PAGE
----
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Childhood Asthma Program in NYC Health Department Clinics

This study has been completed.
Information provided by:
National Heart, Lung, and Blood Institute (NHLBI) Identifier:
First received: May 25, 2000
Last updated: June 23, 2005
Last verified: July 2000

To demonstrate that the New York City Department of Health Child Health Clinics could improve the health status of Black and Hispanic children with asthma by providing them with a comprehensive system of continuity of care that included pharmacologic treatment, family health education and community outreach.

Lung Diseases

Study Type: Observational

Further study details as provided by National Heart, Lung, and Blood Institute (NHLBI):

Study Start Date: August 1990
Estimated Study Completion Date: July 1996
Detailed Description:


The study was part of a demonstration and education initiative "Interventions for Control of Asthma Among Black and Hispanic Children" which was released by the NHLBI in June 1989.


To develop this comprehensive care system, the investigators provided training for Health Department physicians and nurses in up-to-date methods of diagnosing asthma, and providing clinical care and health education to patients and families as part of a series of regular 20 minute patient visits. Nurses and public health assistants were also trained to supplement this by teaching the Open Airways self-management program to groups of families. A 24-hour telephone advice service for families of asthma patients was staffed by trained Health Department physicians.

The intervention was based on social cognitive theory, especially self-regulation. In Phase I, the Health Department medical and nursing staffs were taught by Columbia University faculty with reinforcement by Health Department physician and nurse supervisors. Self-regulation was fostered in physicians by use of an Asthma Visit Record and in families by use of an Asthma Diary. Seven pairs of matched clinics were randomized to be controls or receive the intervention. The following hypotheses were tested: that a comprehensive system of continuity of care, including medical care, family health education and community outreach would (1) increase staff confidence to diagnose and treat childhood asthma; (2) attract and retain families who had children with asthma in continuing care relationships in the Health Department clinics; and (3) improve the health status of patients and the quality of life of their families. Phase II tested whether this comprehensive system could be made self-sustaining within the Health Department by having physician and nurse super-visors who took part in Phase I teach the program to staff from a second set of matched clinics. This program had the potential to reach more than 5000 minority children with asthma. If successful it could be generalized to other health departments in the country.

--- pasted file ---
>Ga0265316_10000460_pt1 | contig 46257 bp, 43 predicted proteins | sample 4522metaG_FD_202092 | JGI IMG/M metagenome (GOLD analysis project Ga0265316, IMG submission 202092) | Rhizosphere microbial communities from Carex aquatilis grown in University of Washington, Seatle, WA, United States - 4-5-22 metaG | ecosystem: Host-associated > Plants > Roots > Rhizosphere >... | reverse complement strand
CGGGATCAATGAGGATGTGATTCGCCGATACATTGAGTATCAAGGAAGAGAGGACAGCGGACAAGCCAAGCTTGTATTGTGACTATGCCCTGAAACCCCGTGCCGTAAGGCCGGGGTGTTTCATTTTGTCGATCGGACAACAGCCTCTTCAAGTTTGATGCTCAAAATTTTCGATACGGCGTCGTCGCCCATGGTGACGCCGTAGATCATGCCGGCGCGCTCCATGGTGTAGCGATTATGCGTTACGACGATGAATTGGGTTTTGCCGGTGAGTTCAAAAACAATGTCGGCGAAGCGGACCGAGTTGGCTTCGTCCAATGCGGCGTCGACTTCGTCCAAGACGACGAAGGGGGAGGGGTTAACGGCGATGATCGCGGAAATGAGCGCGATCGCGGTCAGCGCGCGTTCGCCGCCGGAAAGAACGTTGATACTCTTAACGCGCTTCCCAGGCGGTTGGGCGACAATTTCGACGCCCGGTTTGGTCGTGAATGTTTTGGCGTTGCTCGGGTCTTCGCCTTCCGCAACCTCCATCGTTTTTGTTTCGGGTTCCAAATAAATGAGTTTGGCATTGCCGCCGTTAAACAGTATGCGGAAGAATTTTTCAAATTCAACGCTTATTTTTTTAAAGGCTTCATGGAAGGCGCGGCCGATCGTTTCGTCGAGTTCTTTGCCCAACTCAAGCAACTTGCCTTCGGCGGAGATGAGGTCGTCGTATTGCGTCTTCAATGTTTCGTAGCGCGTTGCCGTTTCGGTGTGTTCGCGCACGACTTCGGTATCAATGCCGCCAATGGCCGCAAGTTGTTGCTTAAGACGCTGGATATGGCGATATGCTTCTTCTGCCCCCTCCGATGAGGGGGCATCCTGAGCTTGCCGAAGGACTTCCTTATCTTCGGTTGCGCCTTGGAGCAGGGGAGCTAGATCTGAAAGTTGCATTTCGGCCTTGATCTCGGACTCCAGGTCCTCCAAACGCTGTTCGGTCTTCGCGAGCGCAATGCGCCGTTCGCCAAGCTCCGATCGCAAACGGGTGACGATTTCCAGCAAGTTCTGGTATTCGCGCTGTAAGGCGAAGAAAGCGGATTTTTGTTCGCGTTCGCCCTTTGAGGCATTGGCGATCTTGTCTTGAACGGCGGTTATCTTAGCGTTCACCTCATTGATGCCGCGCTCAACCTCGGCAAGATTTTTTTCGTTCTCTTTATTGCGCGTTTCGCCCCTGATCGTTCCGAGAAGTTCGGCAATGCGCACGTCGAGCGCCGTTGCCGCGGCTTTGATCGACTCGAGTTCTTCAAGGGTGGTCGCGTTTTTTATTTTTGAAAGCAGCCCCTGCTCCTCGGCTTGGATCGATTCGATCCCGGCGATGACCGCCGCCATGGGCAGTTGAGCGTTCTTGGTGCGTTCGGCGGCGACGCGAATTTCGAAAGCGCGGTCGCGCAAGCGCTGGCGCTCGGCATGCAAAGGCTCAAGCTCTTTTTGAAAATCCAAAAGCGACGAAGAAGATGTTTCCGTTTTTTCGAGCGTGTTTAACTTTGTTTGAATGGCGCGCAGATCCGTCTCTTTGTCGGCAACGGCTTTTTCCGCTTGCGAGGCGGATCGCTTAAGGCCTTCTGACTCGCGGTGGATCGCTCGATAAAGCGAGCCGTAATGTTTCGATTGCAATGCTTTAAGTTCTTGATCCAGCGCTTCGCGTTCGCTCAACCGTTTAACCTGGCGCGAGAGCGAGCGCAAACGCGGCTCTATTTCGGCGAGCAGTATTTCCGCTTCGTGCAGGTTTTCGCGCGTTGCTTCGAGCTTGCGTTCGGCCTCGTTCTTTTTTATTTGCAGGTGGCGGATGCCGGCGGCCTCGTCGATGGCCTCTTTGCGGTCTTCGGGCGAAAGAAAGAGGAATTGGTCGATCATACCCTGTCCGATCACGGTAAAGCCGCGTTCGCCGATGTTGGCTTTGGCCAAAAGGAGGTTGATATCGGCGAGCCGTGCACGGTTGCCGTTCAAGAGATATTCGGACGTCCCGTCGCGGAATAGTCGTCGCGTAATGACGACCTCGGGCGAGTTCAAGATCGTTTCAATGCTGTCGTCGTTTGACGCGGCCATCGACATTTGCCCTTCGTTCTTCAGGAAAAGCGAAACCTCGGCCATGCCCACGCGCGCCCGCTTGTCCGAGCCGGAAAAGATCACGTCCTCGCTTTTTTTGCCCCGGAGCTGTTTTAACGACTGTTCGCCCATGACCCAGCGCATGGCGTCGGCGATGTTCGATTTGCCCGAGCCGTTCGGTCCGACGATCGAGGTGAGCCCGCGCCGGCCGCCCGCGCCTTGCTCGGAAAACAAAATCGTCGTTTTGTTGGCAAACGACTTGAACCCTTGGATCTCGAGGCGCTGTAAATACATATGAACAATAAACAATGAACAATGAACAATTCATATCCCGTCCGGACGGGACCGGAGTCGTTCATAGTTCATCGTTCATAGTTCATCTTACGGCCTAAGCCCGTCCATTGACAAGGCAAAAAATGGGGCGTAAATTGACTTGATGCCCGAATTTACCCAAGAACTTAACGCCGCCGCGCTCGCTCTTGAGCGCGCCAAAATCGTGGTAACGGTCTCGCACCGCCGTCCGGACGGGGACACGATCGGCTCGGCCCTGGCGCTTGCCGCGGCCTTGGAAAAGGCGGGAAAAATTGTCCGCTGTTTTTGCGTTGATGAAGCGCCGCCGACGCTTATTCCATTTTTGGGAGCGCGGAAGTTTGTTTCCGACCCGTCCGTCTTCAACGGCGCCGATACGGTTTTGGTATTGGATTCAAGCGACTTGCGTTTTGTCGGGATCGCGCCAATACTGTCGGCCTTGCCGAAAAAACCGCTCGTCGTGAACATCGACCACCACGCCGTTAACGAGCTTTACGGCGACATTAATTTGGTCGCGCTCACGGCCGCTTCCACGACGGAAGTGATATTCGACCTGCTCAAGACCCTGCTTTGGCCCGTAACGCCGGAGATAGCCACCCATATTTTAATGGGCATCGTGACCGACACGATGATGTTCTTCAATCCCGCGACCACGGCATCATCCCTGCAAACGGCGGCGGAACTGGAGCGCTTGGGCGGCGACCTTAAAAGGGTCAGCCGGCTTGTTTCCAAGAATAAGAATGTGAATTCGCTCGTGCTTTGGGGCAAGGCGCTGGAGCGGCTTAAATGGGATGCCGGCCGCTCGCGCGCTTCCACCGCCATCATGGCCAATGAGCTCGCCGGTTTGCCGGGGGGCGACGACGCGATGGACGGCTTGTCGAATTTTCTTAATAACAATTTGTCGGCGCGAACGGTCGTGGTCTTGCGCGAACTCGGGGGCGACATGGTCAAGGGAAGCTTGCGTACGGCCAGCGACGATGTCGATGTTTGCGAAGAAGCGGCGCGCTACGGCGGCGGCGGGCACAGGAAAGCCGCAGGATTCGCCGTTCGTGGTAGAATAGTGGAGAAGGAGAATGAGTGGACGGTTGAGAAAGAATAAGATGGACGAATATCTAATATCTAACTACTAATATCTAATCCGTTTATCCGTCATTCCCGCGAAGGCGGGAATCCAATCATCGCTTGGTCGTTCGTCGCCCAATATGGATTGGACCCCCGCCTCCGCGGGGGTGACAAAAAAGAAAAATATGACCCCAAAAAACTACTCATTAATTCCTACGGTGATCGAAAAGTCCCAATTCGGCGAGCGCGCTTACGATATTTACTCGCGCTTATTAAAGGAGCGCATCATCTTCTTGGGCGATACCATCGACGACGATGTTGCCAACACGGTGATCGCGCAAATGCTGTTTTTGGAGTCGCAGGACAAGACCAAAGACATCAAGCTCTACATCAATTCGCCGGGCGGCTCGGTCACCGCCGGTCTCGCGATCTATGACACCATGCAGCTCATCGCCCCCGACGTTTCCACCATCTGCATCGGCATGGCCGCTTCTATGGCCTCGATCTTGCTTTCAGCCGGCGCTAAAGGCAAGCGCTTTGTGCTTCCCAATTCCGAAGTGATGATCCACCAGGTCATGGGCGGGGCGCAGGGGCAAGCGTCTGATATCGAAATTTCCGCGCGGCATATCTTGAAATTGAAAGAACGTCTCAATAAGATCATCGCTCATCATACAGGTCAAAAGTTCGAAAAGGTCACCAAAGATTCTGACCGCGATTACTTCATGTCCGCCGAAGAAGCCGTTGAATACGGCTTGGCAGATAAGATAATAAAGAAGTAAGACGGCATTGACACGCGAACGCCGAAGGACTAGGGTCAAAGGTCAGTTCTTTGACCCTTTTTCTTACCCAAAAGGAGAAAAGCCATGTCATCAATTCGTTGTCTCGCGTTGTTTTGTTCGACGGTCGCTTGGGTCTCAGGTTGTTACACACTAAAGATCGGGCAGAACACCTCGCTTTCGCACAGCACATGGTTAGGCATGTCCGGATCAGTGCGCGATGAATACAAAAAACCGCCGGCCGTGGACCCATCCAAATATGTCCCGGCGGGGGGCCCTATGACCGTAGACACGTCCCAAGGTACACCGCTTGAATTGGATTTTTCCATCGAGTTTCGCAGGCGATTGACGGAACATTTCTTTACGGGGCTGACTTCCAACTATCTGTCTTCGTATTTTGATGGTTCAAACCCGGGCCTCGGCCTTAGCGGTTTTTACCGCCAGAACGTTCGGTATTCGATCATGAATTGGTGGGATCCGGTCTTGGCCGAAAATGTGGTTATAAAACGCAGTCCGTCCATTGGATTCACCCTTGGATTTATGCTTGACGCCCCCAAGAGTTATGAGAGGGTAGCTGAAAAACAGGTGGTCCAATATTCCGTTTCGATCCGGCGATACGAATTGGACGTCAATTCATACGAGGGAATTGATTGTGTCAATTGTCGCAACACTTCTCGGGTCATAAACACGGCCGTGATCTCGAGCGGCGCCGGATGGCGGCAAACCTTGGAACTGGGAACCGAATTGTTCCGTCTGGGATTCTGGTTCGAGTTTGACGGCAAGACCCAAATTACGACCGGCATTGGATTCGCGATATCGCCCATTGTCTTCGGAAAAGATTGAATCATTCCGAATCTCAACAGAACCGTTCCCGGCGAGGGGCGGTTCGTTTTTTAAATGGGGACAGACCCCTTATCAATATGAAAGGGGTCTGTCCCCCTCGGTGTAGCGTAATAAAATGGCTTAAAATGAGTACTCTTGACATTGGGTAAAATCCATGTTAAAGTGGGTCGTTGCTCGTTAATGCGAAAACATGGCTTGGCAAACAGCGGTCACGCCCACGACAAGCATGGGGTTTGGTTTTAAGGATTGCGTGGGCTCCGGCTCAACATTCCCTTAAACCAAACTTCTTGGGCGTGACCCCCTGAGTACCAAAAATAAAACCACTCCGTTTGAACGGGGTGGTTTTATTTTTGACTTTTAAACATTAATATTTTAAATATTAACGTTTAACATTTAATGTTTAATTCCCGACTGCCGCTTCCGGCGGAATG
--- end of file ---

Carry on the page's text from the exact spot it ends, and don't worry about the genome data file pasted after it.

Genders Eligible for Study:   Male
Accepts Healthy Volunteers:   No

No eligibility criteria

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  More Information

Publications: Identifier: NCT00005713     History of Changes
Other Study ID Numbers: 4922
Study First Received: May 25, 2000
Last Updated: June 23, 2005
Health Authority: United States: Federal Government

Additional relevant MeSH terms:
Lung Diseases
Bronchial Diseases
Hypersensitivity, Immediate
Immune System Diseases
Lung Diseases, Obstructive
Respiratory Hypersensitivity
Respiratory Tract Diseases processed this record on November 25, 2014